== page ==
The real issue is the preoccupation of one social class with the ‘proper place’ of another social class. Like dirt which is ‘clean’ when it is in the yard and ‘dirty’ when it is found under the nails, ‘dirty’ street children are simply poor children ‘out of place’. In Brazil ‘street’ and ‘home’ designate more than social spaces; they are moral entities, spheres of social action, and ethical provinces. Home is the realm of relational ties and privilege which confer social personhood, human rights and full citizenship. Street is an unbounded and dangerous realm, the space of the ‘masses’ (o povo) where one can be treated anonymously. Rights belong to the realm of the ‘home’.

‘Street children’, typically barefoot, shirtless and unattached to a home, represent the extremes of social marginality and anonymity.

But we need go no further than our clinics, emergency rooms, public hospitals and old-age homes to encounter other classes of ‘rubbish people’ treated with as much indifference and malevolence as ‘street kids’ in South America. The following painful vignette should suffice.

A few weeks ago I stepped outside ‘Happy Valley’ Nursing Care Center near Baltimore, Maryland to take several deep breaths before returning inside to face what was left of (and left to) my impossibly dear and impossibly frail parents, both in their nineties. A ‘late-in-life’ child, I can only remember my father with grey and then with white hair. No other five-year-old I knew cried themselves to sleep after reciting bedtime prayers, certain that their parents would surely die before they woke. But my parents fooled everyone and outlived their much younger siblings, joining that small cohort that sociologists refer to as the ‘oldest old’. With myself living 3,000 miles away and a more local sibling who nonetheless spends a good part of each year travelling, the once unthinkable idea of a nursing home crept up on us after all else – short of taking them home with one or the other of us – failed.

Today, both are almost completely physically dependent, immobile and incontinent, but only Dad, at 95, is painfully conscious of his condition. Mom is maintained by a plastic sack of nameless brown liquid, suspended from a moveable pole and dripped by tubing into her abdomen. A victim of Alzheimer’s, she has lost language and she communicates by howling, though true to her reserved character, always gentle and lady-like. When not thrashing about she seems resigned but with the hopeless, open-eyed and desperate stare of a hooked rainbow trout. When Mom sees me, and when – ignoring the nurse’s rules – I release her from her hook and line and wheel her into the sunny courtyard, she smiles and is attentive to the birds overhead.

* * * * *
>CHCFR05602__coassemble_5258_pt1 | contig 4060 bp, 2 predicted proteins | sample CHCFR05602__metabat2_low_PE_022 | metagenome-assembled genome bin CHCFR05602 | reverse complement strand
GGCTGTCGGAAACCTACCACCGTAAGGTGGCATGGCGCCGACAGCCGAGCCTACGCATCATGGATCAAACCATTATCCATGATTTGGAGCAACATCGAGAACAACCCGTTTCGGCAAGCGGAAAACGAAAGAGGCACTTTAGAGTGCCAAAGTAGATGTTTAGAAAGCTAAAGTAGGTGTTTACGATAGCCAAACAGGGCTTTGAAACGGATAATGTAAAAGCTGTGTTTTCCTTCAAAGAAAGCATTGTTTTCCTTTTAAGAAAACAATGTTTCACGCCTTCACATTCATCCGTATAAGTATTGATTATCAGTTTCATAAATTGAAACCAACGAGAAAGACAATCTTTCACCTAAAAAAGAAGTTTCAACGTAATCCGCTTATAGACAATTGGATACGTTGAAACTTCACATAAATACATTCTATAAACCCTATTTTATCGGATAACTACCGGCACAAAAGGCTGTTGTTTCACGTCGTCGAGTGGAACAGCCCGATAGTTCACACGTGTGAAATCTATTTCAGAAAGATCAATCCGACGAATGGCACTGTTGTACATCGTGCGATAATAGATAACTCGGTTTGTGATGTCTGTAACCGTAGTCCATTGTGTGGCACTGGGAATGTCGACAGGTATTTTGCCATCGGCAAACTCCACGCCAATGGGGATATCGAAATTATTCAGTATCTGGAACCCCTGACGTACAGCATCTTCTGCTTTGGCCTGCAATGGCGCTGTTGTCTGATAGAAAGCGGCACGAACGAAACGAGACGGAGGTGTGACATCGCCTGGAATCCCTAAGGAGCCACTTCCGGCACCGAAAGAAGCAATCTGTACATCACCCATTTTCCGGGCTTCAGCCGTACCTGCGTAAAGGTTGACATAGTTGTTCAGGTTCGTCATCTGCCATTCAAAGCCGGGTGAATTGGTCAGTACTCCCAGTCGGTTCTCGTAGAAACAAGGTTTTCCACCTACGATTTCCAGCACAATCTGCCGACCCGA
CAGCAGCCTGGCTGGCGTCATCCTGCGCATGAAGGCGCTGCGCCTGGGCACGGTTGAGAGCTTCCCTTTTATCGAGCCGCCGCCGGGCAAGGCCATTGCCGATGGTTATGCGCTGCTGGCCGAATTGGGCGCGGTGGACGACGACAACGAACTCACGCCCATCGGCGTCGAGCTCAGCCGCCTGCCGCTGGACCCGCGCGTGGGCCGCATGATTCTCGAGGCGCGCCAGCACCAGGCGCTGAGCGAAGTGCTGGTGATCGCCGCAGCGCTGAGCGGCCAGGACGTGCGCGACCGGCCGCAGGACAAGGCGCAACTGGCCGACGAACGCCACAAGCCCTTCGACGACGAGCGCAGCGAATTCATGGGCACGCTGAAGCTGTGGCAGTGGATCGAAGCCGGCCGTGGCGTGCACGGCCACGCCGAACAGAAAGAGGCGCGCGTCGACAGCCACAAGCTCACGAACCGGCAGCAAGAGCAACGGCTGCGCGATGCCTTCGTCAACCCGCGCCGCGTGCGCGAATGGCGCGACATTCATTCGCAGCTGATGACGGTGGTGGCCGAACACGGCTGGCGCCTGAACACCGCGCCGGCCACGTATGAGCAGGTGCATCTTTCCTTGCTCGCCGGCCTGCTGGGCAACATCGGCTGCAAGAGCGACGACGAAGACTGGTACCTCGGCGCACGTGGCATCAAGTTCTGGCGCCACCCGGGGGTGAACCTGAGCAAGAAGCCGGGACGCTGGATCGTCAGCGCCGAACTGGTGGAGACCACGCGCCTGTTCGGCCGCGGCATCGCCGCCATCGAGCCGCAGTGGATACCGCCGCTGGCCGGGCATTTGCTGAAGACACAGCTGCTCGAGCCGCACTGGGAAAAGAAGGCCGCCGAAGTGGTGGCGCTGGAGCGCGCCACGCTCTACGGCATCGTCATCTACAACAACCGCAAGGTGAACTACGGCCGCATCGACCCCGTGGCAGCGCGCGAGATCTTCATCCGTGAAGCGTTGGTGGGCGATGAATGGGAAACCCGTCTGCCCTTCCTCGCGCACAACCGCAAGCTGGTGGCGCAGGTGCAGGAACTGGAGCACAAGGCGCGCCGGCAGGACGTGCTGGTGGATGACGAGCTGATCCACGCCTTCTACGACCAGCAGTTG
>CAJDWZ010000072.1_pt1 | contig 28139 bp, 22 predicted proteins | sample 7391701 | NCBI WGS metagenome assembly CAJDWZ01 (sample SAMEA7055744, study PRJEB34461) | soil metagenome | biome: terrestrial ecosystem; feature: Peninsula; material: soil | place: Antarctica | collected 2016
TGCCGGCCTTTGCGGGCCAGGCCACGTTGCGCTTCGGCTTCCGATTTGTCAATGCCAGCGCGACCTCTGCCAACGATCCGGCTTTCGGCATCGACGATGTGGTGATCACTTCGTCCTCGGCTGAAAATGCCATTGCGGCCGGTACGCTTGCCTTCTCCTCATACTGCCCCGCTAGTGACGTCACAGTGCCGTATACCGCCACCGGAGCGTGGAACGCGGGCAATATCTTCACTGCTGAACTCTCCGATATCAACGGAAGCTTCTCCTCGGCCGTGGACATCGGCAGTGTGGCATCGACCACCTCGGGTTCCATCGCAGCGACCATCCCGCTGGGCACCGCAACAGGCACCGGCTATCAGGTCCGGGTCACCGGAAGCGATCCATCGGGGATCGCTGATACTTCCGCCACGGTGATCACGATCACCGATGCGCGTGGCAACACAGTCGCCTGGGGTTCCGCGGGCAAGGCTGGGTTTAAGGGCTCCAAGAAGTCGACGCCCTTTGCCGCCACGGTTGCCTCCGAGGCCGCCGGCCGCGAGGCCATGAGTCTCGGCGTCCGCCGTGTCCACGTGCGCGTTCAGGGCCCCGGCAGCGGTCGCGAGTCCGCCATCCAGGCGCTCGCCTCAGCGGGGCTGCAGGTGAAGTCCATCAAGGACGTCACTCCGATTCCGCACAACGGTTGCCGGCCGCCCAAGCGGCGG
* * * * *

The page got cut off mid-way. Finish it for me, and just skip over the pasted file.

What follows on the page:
Around the corner, virtually trapped in his semi-private room which he shares with a more robust but ill-mannered bully who steals his socks and shirts, Dad is maintained by three or four tins of milky liquid protein-calorie EN-SURE. At every given opportunity he spills the sticky stuff into his wastepaper basket into which he also occasionally urinates and defecates because he cannot, he complains, get to his bedside porter-potty on time. And so the wise man who taught me courage under fire – ‘Nil Desperandum!’ was his lifelong motto – the organic intellectual who introduced me to multiple ways of seeing and knowing the world now disparagingly calls himself ‘Little Jack Horner’ – that is, ‘stuck in his corner’.

Just as I steel myself to return inside Happy Valley, sirens announce the arrival of emergency ambulance and fire engines. The engines are killed in front of the entrance and several young men, dressed in white and in blue, jump from their trucks carrying a stretcher, oxygen tank and other heavy-duty medical equipment. I am frozen with fear, but not of my parents’ timely deaths. Rather, it is the fear of their untimely rescue. But it is another bird-like fragile creature who is carted away under an oxygen tent as she claws at the plastic tent flaps like a startled tabby cat. Her body is handled efficiently, even gracefully, by the boys in white who, nonetheless, ease their work by making sport of the absurdist drama of rescue into which a resistant Ms Kelly has been recruited.